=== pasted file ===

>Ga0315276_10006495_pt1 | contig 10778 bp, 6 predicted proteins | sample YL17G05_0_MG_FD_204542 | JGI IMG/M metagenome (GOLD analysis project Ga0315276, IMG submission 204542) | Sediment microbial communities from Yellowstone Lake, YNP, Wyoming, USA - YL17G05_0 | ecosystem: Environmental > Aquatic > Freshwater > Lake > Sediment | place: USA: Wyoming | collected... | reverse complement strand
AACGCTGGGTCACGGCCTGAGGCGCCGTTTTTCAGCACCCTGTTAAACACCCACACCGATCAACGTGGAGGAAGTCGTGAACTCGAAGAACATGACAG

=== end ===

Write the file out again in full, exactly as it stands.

>Ga0315276_10006495_pt1 | contig 10778 bp, 6 predicted proteins | sample YL17G05_0_MG_FD_204542 | JGI IMG/M metagenome (GOLD analysis project Ga0315276, IMG submission 204542) | Sediment microbial communities from Yellowstone Lake, YNP, Wyoming, USA - YL17G05_0 | ecosystem: Environmental > Aquatic > Freshwater > Lake > Sediment | place: USA: Wyoming | collected... | reverse complement strand
AACGCTGGGTCACGGCCTGAGGCGCCGTTTTTCAGCACCCTGTTAAACACCCACACCGATCAACGTGGAGGAAGTCGTGAACTCGAAGAACATGACAG